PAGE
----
Maybe it's because our parents always reminded us about the world's hungry children when we didn't clean our plates in our youth, but there's something about free food that makes well-brought-up, well-fed people such as ourselves feel we have to gorge.
This seems to kick in especially powerfully when travelling. Is it because we've forked out for flights and accommodation that we're determined to eat the airline meal and the chocolate on the hotel pillow too? Buffet breakfast included – let's see just how much we can pack away!
But even if you're over this sort of childishness, travel can be disastrous for the waistline for other reasons.
Diet rules tend to go out the window when regular routines are disrupted, and we seldom prepare our own meals while travelling. Fatigue and stress make it tempting to reach for a sugary, fatty snack for a fleeting pick-me-up. Travelling, ironically, involves a lot of waiting around, especially at airports before flights or during delays, and the nearest eatery beckons.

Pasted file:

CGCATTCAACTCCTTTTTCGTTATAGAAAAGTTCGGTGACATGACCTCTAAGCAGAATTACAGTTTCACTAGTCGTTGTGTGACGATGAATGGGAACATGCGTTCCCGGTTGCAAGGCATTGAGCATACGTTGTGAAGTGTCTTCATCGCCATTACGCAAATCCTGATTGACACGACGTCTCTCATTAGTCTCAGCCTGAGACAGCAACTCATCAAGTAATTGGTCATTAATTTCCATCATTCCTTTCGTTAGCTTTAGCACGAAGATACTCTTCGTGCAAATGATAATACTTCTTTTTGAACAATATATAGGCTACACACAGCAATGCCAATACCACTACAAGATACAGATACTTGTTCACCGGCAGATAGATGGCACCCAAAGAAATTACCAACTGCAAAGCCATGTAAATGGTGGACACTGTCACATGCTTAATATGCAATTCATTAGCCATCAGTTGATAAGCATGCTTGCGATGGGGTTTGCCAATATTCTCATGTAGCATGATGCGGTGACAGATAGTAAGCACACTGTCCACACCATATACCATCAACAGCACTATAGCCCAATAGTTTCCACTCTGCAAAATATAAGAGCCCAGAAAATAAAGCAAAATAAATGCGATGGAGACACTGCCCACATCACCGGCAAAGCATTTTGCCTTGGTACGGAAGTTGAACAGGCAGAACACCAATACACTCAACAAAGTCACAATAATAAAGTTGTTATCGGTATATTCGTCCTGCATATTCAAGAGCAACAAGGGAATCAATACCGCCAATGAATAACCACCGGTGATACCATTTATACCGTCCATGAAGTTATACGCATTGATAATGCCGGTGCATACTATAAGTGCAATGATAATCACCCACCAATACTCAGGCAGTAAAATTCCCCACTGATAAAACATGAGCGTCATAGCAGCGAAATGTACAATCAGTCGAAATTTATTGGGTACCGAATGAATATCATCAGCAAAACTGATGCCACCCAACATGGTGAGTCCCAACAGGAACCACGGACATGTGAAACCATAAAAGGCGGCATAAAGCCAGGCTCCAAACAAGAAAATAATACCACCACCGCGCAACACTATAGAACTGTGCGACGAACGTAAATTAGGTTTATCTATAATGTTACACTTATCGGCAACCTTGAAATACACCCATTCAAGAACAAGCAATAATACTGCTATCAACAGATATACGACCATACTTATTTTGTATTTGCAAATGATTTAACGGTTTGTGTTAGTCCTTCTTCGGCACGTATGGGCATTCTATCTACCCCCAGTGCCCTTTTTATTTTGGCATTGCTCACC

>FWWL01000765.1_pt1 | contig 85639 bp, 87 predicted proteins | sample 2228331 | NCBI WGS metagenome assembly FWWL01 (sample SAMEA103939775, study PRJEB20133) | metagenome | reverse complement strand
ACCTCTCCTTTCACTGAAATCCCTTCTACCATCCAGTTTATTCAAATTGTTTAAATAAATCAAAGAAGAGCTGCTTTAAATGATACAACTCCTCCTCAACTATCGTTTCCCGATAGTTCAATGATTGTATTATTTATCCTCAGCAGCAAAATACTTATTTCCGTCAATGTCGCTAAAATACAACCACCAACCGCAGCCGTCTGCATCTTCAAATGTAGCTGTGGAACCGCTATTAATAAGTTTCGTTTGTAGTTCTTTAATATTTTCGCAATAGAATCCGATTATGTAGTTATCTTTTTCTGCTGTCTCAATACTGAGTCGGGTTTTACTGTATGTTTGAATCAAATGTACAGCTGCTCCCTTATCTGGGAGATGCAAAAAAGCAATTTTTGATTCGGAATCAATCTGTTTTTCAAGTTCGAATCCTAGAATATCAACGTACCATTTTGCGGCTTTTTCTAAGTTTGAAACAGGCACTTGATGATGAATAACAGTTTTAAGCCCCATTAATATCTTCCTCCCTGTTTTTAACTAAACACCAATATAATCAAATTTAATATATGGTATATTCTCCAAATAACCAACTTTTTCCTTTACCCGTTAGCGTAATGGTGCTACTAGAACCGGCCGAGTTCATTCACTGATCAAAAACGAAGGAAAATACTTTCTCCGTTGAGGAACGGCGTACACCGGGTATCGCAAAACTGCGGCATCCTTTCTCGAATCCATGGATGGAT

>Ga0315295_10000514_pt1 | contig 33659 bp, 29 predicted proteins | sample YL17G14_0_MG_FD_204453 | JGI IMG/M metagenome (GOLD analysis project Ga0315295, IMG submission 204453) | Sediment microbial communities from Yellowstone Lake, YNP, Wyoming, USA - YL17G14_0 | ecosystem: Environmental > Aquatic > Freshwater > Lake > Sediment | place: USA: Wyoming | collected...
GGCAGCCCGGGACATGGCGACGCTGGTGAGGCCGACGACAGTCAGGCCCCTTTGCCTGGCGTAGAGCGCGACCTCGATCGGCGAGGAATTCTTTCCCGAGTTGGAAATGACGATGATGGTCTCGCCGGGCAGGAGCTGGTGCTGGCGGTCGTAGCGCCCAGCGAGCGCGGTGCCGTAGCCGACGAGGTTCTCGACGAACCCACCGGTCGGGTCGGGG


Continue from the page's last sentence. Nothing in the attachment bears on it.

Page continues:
A little forethought...
As with travel generally though, a little forethought can forestall poor diet habits away from home.
See what your airline has to offer in terms of low-fat, low-salt, low-sugar meal options, and consider taking your own food on flights or long road trips. Healthy ideas for onboard snacks include trail mix, dried fruit, whole wheat biscuits or sandwiches, and fresh vegetables like baby carrots and snap peas. Many airlines are now no longer offering free meals in any case, so you save money too by taking your own. Just find out beforehand if carry-on food is allowed by customs and the airline.
Aim for wholesome, nutritious foods whenever possible during your trip. Trying new exotic dishes is one thing; indulging in any old fast food close to hand is quite another. You wouldn't normally get your meals in the form of vending machine snacks (one hope!) - so don't do it while travelling either.
- Olivia Rose-Innes, Travel and EnviroHealth Editor, Health24, updated May 2012